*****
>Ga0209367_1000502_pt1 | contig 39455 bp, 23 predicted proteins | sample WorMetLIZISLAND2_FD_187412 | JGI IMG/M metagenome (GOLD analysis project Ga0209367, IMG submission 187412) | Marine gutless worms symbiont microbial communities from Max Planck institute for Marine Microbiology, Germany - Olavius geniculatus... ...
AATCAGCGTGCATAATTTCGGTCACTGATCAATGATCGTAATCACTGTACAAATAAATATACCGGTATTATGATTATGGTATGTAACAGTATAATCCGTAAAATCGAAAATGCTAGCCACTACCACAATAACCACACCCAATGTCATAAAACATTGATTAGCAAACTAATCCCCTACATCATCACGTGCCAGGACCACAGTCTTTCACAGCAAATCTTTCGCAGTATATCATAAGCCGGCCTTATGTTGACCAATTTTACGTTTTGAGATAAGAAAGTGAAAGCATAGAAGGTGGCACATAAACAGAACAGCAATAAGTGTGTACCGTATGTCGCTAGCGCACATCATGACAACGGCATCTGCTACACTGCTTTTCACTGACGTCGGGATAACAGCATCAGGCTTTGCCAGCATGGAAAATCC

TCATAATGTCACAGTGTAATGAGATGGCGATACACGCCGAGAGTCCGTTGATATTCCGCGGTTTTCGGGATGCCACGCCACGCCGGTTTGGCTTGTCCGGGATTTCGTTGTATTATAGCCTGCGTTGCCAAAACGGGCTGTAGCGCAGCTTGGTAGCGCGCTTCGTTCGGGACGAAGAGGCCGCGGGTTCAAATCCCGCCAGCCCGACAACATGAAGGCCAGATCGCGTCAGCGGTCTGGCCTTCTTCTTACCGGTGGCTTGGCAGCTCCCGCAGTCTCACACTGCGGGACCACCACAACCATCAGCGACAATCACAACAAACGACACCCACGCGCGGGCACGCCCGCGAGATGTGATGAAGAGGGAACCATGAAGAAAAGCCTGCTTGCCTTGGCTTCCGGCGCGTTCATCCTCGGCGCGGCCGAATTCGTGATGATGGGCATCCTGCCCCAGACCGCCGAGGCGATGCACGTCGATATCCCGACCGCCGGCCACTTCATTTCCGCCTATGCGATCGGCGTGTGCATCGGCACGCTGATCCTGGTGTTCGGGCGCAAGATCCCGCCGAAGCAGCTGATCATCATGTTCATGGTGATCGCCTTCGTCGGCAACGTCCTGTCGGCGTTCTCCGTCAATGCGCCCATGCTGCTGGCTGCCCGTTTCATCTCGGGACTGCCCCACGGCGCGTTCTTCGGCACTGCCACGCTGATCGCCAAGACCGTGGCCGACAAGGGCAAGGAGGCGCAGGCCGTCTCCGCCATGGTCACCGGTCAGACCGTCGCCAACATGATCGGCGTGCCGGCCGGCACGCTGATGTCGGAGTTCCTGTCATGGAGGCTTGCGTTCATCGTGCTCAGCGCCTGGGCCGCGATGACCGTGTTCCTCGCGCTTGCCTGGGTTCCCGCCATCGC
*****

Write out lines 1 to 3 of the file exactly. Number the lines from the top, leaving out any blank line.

>Ga0209367_1000502_pt1 | contig 39455 bp, 23 predicted proteins | sample WorMetLIZISLAND2_FD_187412 | JGI IMG/M metagenome (GOLD analysis project Ga0209367, IMG submission 187412) | Marine gutless worms symbiont microbial communities from Max Planck institute for Marine Microbiology, Germany - Olavius geniculatus... ...
AATCAGCGTGCATAATTTCGGTCACTGATCAATGATCGTAATCACTGTACAAATAAATATACCGGTATTATGATTATGGTATGTAACAGTATAATCCGTAAAATCGAAAATGCTAGCCACTACCACAATAACCACACCCAATGTCATAAAACATTGATTAGCAAACTAATCCCCTACATCATCACGTGCCAGGACCACAGTCTTTCACAGCAAATCTTTCGCAGTATATCATAAGCCGGCCTTATGTTGACCAATTTTACGTTTTGAGATAAGAAAGTGAAAGCATAGAAGGTGGCACATAAACAGAACAGCAATAAGTGTGTACCGTATGTCGCTAGCGCACATCATGACAACGGCATCTGCTACACTGCTTTTCACTGACGTCGGGATAACAGCATCAGGCTTTGCCAGCATGGAAAATCC

TCATAATGTCACAGTGTAATGAGATGGCGATACACGCCGAGAGTCCGTTGATATTCCGCGGTTTTCGGGATGCCACGCCACGCCGGTTTGGCTTGTCCGGGATTTCGTTGTATTATAGCCTGCGTTGCCAAAACGGGCTGTAGCGCAGCTTGGTAGCGCGCTTCGTTCGGGACGAAGAGGCCGCGGGTTCAAATCCCGCCAGCCCGACAACATGAAGGCCAGATCGCGTCAGCGGTCTGGCCTTCTTCTTACCGGTGGCTTGGCAGCTCCCGCAGTCTCACACTGCGGGACCACCACAACCATCAGCGACAATCACAACAAACGACACCCACGCGCGGGCACGCCCGCGAGATGTGATGAAGAGGGAACCATGAAGAAAAGCCTGCTTGCCTTGGCTTCCGGCGCGTTCATCCTCGGCGCGGCCGAATTCGTGATGATGGGCATCCTGCCCCAGACCGCCGAGGCGATGCACGTCGATATCCCGACCGCCGGCCACTTCATTTCCGCCTATGCGATCGGCGTGTGCATCGGCACGCTGATCCTGGTGTTCGGGCGCAAGATCCCGCCGAAGCAGCTGATCATCATGTTCATGGTGATCGCCTTCGTCGGCAACGTCCTGTCGGCGTTCTCCGTCAATGCGCCCATGCTGCTGGCTGCCCGTTTCATCTCGGGACTGCCCCACGGCGCGTTCTTCGGCACTGCCACGCTGATCGCCAAGACCGTGGCCGACAAGGGCAAGGAGGCGCAGGCCGTCTCCGCCATGGTCACCGGTCAGACCGTCGCCAACATGATCGGCGTGCCGGCCGGCACGCTGATGTCGGAGTTCCTGTCATGGAGGCTTGCGTTCATCGTGCTCAGCGCCTGGGCCGCGATGACCGTGTTCCTCGCGCTTGCCTGGGTTCCCGCCATCGC